Jim Gaffigan has mastered the art of the food joke. Jokes about food, you say?! We want to belly laugh about deep shit. Dark shit. The stuff of nightmares. Stuff we'll still be crying to our shrinks about in ten years. The kind of jokes we can never, ever get over. Never. We want deep sad laughter. Well, if that alone is your cup of tea, then good thing you weren't at Jim Gaffigan's show last night at Seminole Casino Coconut Creek. The comedian remains direct, funny, and easy to laugh at with no politics, no secrets, and nothing dark.
You may know him by his Hot Pockets bit, one that, honestly made me weep with laughter when I first heard it. I thought, why does my face hurt? Why can't I breathe? it's cause Gaffigan is hilarious. He takes the mundane and pulls it apart in a way that is wholly relatable, especially to someone obsessed with eating and talking about eating and thinking about eating. Last night, he spent about five minutes riffing on McDonald's fries. It's the stuff of genius. Great big fat genius.
When a man understands that there is no way to eat enough McDonald's fries, ("Did you ever eat too many? Of course not") that's a man I want to tell me jokes. Gaffigan also has a sense of real humor about the stuff people feel a little weird about. He noted the embarrassment of running into someone at that fast food chain, something we can all -- honestly, be honest -- remember happening to us. I made me laugh in a way that made snot run from my nose.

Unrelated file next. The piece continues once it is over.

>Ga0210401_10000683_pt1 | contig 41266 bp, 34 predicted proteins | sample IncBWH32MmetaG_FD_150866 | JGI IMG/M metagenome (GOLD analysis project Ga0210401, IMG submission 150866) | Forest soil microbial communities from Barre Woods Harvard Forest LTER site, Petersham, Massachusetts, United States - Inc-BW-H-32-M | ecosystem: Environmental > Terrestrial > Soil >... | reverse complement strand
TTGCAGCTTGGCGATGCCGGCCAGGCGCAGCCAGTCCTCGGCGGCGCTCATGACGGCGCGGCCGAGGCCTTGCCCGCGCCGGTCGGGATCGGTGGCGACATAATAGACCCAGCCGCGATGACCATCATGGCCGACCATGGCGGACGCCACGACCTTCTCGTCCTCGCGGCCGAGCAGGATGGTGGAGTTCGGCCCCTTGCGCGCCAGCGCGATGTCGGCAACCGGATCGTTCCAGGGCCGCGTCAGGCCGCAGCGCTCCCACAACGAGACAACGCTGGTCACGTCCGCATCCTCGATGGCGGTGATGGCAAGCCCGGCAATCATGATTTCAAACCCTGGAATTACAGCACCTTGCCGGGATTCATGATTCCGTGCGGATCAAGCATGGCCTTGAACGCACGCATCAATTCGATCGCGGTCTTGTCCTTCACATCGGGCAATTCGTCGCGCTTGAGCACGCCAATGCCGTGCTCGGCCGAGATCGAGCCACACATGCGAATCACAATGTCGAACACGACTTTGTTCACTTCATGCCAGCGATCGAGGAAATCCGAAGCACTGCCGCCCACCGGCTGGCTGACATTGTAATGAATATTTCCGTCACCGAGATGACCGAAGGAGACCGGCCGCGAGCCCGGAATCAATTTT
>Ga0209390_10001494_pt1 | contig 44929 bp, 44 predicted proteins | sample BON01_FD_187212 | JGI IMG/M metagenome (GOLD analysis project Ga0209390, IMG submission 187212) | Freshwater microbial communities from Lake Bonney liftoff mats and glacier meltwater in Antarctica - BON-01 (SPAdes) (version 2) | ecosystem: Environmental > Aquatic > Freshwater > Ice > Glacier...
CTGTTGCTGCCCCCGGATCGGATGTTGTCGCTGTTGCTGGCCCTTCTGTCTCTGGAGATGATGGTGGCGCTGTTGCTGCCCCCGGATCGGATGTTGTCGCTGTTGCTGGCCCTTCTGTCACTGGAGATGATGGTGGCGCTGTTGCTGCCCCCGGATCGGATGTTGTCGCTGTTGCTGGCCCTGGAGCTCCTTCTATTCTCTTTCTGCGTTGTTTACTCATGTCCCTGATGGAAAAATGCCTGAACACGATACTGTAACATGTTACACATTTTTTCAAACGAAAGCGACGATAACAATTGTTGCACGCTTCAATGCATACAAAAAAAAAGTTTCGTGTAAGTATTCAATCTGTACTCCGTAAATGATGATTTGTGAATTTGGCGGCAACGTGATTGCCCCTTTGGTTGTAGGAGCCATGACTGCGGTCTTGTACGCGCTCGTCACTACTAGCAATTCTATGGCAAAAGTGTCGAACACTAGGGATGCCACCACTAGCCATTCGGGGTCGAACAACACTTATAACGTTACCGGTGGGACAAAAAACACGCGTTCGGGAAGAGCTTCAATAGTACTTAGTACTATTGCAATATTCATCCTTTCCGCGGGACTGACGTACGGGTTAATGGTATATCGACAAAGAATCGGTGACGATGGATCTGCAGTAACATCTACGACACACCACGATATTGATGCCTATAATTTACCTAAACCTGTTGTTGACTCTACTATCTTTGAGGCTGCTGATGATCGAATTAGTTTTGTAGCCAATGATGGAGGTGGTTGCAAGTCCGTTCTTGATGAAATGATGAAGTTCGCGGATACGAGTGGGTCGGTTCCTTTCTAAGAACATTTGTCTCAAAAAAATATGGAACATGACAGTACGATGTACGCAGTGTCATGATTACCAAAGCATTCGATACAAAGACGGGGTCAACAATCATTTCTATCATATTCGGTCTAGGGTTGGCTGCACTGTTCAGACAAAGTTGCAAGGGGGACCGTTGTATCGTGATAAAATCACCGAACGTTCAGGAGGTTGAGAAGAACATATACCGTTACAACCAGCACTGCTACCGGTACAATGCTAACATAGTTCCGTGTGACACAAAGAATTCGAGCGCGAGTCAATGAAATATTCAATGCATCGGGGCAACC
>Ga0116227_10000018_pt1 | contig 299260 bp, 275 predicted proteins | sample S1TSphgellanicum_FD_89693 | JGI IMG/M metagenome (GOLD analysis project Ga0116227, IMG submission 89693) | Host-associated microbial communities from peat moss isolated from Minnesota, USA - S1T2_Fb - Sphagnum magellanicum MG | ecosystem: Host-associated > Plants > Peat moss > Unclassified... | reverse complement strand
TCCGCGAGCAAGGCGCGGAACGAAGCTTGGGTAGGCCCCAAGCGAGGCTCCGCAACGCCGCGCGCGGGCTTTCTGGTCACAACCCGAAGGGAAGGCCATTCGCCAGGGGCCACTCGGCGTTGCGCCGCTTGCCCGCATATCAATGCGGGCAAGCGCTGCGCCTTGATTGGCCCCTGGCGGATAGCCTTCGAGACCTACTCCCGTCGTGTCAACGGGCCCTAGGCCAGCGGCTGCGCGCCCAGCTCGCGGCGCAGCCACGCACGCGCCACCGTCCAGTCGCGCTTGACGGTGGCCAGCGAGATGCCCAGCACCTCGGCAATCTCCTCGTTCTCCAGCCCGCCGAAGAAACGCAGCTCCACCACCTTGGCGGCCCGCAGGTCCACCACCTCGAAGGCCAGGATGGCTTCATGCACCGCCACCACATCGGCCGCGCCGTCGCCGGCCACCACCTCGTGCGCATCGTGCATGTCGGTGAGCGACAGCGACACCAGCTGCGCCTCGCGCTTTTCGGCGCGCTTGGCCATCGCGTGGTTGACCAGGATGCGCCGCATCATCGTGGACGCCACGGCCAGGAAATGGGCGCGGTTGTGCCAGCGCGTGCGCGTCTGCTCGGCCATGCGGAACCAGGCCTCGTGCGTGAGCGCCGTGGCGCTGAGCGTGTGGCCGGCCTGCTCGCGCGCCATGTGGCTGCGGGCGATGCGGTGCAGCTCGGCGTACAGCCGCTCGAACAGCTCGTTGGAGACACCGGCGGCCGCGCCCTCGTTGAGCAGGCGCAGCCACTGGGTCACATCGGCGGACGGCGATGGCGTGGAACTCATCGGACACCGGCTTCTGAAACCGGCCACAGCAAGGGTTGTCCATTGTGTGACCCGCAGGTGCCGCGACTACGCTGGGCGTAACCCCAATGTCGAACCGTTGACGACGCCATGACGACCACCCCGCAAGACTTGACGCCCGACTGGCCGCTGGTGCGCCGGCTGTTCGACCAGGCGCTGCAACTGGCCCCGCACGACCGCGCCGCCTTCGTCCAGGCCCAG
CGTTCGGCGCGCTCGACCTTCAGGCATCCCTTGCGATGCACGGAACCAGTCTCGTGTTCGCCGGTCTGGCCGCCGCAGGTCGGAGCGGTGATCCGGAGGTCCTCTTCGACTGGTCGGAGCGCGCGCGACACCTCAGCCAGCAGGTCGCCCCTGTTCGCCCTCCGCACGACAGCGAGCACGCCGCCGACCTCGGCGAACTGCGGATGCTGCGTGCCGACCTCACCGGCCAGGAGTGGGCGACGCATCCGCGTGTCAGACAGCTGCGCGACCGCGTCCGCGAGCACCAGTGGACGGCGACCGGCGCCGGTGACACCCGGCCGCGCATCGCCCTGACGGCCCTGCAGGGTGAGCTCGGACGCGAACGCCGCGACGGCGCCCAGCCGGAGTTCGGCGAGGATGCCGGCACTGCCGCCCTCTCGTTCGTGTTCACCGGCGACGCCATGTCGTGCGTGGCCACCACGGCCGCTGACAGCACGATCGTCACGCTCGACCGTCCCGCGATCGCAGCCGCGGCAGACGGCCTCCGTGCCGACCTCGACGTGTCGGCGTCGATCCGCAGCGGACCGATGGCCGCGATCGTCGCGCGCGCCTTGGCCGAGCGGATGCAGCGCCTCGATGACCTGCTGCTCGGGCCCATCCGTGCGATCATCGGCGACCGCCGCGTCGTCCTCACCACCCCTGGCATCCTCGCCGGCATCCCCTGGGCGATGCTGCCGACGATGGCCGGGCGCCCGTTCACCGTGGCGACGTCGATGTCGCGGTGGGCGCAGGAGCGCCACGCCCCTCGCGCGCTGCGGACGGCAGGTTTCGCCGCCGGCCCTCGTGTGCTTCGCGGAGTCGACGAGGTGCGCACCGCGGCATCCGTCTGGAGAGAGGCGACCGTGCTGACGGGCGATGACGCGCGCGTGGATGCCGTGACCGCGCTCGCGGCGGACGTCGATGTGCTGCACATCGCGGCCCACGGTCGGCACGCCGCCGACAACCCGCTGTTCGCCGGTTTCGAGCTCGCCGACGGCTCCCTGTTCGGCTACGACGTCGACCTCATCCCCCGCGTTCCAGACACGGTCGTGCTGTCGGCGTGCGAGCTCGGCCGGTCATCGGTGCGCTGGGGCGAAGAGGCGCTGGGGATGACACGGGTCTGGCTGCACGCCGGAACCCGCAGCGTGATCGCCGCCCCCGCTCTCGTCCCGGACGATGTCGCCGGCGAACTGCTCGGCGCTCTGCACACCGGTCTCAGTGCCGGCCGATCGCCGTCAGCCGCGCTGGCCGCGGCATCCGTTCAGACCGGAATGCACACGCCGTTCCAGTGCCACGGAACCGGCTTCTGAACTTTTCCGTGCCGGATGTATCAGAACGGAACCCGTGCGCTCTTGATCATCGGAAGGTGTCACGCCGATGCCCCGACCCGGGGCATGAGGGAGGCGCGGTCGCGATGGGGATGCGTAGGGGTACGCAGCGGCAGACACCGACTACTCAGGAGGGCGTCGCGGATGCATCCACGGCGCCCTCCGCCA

Speaking of mucus, Gaffigan didn't stop there with the food chatter. He called oysters snot in a rock. His extended bit on seafood was something that someday should be a classic. On lobsters, "I like butter too," he said. About going to Maryland, he pointed out correctly that everyone there tries to force you to eat the crab. Fortune cookies? They weren't left out of the discussion, and neither was Kobe beef, the hot dog, nor the act of breast feeding.
When talking about the Waffle House, he said, "Just imagine a gas station bathroom that sells waffles." And upon first entering one, "I owe IHOP an enormous apology."
Though Gaffigan doesn't offend with positions, nor does he spark philosophical discussion on anything heavy, he does make you think profoundly about what you're munching on. Someone like me is usually munching on something, something I enjoy contemplating.